The Nordic Welfare Centreis an institution under the Nordic Council of Ministers. Its mission is to enhance social policy work in the Nordic countries through education, public information, research and development, networking and international co-operation. The institution has now published its first issue of a research magazine "Nordisk välfärdsforskning".
The magazine site is in Norwegian but following English articles can be downloaded:
- The Norwegian policy to reduce health inequalities: key challenges
- ‘All’s well in Iceland?’ Austerity measures, labour market initiatives, and health and well-being of children
- Health inequalities – a challenge for the social investment welfare state
- Reducing health inequalities in Finland: progressing or regressing?
Please visit the website to download the articles.
Northern Dimension Institute Policy Brief 1 - January 2019 Designing innovative public services
Contemporary challenges that ND area governments face are increasingly sophisticated and complex. This is due to the rapid development of technologies that blur the boundaries between the government and citizens, and because of societal changes such as aging of population and increasing immigration flows. The ND Future Forum on Culture* focused on the potential of creative and cultural cross-overs in producing public services that tackle societal challenges more effectively.
Signe Adamoviča, Creativity Lab Latvia
Dr. Päivi Karhunen, CEMAT & Northern Dimension Institute
Prof. Riitta Kosonen, CEMAT & Northern Dimension Institute
*The Northern Dimension Institute (NDI) organized the ND Future Forum on Culture: Creating a better world through cultural and creative crossovers on 15 November 2018 in St. Petersburg, Russia. The event gathered over 50 participants from 11 countries to discuss and share inspiring experiences and lessons learnt on design thinking approach in public service and cultural and creative crossovers addressing societal challenges. The participants represented universities, cultural institutions, NGOs and governmental organizations.
Northern Dimension Institute Policy Brief 2 - January 2019
The curbing of black carbon emissions offers many benefits for the Arctic
Black carbon emissions are a global problem with special significance for arctic regions
Temperatures in the Arctic are rising clearly faster than the global average temperatures. The main reason are increasing amount of greenhouse gases, but black carbon, emitted from incomplete burning, contributes to the warming. It may cause some 20-25% of the warming in the Arctic, both through warming of the atmosphere and by accelerating melting due to reduced reflection of sunrays reaching ice and snow. Important sources of black carbon include transport, residential burning of coal and biomass, oil and gas flaring, and open burning of biomass from wildfires or the open burning of agricultural waste.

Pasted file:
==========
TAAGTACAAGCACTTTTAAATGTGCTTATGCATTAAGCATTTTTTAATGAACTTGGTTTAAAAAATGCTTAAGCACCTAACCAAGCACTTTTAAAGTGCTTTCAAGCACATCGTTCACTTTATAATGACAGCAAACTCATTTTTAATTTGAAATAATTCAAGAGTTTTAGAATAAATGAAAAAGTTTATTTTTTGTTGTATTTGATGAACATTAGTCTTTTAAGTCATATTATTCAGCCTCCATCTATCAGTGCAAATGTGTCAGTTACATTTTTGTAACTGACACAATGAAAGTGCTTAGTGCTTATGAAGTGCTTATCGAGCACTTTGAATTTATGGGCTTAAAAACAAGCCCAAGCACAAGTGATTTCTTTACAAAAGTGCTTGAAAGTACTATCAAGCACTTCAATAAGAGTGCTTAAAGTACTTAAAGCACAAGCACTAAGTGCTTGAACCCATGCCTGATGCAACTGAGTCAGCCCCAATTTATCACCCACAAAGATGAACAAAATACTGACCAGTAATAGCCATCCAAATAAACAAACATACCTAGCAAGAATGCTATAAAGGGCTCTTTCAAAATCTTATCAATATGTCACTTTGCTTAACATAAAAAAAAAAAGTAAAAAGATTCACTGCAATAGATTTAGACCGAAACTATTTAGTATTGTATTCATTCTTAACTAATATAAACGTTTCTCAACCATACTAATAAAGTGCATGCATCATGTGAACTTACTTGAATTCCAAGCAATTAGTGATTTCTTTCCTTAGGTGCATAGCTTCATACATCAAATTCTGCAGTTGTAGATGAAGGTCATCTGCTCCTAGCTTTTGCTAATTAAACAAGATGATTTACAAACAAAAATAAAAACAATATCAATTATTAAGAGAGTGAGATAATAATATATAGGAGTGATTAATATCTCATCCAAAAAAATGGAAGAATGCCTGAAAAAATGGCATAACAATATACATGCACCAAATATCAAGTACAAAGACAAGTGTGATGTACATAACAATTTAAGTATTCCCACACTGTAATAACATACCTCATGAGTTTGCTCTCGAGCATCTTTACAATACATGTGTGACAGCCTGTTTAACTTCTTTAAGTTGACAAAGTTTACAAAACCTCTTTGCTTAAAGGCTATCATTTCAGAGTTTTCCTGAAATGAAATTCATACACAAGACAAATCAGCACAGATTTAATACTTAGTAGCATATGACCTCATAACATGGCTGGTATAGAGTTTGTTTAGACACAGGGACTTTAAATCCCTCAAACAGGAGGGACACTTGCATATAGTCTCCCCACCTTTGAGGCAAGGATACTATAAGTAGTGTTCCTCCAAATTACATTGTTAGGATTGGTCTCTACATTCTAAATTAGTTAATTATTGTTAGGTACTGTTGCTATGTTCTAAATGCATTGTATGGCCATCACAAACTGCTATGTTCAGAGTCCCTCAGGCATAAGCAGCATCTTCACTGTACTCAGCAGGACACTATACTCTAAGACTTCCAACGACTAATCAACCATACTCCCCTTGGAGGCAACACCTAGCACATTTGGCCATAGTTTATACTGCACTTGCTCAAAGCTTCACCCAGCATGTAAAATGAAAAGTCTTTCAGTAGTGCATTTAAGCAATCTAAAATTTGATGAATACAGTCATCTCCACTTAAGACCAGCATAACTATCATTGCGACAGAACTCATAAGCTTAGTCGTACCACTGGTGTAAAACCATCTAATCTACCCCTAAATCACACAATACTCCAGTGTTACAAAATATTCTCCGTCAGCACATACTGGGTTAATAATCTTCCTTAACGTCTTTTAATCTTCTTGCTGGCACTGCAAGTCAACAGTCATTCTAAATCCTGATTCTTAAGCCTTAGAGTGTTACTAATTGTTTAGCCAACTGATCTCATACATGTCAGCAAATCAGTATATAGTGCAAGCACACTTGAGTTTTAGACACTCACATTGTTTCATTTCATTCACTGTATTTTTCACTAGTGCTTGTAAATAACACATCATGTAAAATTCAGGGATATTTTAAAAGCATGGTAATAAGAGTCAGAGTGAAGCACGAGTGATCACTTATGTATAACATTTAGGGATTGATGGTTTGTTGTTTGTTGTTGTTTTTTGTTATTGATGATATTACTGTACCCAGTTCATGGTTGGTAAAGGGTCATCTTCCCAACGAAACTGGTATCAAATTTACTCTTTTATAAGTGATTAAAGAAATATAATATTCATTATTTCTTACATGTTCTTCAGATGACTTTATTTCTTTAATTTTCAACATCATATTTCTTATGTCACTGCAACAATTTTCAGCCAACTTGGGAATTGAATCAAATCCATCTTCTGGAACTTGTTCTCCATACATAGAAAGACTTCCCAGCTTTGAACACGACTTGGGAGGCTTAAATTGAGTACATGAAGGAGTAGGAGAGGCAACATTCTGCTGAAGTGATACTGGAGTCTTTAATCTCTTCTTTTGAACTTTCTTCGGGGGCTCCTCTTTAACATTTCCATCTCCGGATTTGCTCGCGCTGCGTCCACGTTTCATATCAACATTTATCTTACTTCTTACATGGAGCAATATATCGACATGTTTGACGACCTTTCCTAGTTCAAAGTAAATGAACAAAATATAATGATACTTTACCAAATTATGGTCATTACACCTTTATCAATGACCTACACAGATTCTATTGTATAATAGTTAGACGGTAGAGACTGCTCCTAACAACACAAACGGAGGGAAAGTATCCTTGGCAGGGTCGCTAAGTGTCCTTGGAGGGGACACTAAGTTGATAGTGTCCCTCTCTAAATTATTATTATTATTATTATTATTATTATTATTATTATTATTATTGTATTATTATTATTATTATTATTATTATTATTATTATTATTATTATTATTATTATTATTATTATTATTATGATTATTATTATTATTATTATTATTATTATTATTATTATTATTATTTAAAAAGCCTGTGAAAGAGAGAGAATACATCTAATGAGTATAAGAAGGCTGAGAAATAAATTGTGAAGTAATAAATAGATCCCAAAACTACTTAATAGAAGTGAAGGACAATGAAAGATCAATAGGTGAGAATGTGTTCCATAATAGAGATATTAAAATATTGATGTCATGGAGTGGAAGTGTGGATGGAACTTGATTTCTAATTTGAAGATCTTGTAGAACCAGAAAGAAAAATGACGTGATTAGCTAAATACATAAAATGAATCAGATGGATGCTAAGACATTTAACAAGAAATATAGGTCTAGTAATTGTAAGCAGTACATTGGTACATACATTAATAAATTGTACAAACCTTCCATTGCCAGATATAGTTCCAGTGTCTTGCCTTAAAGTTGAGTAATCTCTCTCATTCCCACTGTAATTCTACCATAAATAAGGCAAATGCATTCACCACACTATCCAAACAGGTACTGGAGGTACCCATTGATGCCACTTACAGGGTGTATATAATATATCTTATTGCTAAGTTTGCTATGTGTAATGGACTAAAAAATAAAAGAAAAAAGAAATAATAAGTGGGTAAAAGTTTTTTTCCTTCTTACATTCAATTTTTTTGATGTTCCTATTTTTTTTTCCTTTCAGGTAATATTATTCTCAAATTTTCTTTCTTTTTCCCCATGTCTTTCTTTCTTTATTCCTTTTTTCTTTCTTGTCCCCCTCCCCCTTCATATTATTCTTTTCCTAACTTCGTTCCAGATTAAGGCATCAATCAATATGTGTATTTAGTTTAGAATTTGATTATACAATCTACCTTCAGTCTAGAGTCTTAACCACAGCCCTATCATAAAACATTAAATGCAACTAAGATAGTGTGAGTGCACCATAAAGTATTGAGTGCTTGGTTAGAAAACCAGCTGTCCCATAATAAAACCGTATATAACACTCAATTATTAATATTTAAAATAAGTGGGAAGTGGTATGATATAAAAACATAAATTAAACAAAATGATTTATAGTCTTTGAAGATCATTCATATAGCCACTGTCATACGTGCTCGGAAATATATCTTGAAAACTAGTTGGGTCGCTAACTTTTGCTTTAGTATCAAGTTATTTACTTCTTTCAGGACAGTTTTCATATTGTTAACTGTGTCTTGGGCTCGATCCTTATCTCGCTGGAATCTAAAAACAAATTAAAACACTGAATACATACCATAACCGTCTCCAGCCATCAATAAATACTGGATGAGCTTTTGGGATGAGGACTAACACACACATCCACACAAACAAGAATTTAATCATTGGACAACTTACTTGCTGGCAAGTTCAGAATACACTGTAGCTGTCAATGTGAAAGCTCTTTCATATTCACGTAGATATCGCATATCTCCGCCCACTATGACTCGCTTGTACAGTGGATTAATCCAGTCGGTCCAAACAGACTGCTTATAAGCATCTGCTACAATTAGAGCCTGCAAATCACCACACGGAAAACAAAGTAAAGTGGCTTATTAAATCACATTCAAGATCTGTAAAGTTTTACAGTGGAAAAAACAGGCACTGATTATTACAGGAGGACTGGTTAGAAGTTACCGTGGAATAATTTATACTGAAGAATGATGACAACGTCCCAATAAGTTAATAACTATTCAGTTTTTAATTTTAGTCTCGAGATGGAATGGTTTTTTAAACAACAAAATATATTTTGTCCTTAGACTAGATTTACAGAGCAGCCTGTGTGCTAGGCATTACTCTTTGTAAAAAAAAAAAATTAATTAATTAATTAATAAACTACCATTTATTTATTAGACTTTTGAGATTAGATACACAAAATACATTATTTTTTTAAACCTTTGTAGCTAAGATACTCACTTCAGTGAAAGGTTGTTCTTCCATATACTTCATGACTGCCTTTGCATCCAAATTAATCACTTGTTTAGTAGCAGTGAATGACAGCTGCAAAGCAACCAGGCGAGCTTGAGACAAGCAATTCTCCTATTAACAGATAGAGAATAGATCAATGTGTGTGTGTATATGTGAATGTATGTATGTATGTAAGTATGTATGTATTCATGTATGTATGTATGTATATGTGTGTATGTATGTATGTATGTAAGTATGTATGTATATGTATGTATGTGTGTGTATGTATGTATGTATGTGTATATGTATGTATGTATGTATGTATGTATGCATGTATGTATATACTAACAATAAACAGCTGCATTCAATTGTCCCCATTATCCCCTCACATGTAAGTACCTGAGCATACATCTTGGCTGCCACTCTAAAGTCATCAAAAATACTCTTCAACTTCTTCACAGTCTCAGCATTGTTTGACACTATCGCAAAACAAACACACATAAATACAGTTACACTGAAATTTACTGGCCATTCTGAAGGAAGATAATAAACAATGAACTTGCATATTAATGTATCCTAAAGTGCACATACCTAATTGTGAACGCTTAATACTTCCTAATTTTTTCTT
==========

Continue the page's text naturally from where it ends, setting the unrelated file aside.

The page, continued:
The health effects of black carbon emissions are significant. Black carbon is a component of the fine particles that have serious adverse health effects globally. The combined effects on the climate and health have motivated the Arctic Council and the Northern Dimension Environmental Partnership to pay special attention to ways of reducing emissions of black carbon. The actions to reduce emissions need to be replicated globally for the positive effects to take effect. Globally residential combustion and transport emissions dominate. In the Arctic region emissions from oil and gas production are also important.
Prof. Mikael Hildén, Finnish Environment Institute and the Strategic Research Council
NDI Lead coordinator: Prof. Riitta Kosonen
*The Northern Dimension Institute (NDI) organized the Northern Dimension Future Forum on Environment: Black carbon and climate change in the European Arctic on 19 November 2018 in Brussels. The event gathered researchers, top experts, decision-makers and NGOs to discuss the future challenges as well as solutions available to avert the black carbon impacts of future climate change.
Northern Dimension Institute Policy Brief 3 - February 2019
Ensuring the Sustainability of Euro-Asian Transport Connections
Growth in Euro-Asian trade and rising interest in the Arctic call for coordinated policies
Trade volumes between EU and Asia, particularly China, are constantly growing, which challenges the capacity of existing Euro-Asian land and maritime connections. Together with trends in global logistics, such as increasing interest in multimodal solutions, this creates a need to improve existing transportation infrastructure, and opens up opportunities for the development of new routes.
The increase in EU-Asia trade volumes affects countries located along Northern and Southern routes alike, but specific feature of the ND area is its proximity to the Arctic with its fragile ecosystem. The rising international interest in the natural resources of the Arctic together with its improving accessibility due to changing climate conditions are expected to increase traffic in this area. This surges the need for policies that ensure the social, economic and environmental sustainability of transportation infrastructure in the ND area. Future transportation solutions need to be developed in a manner that are cost-effective, safe and environmentally friendly.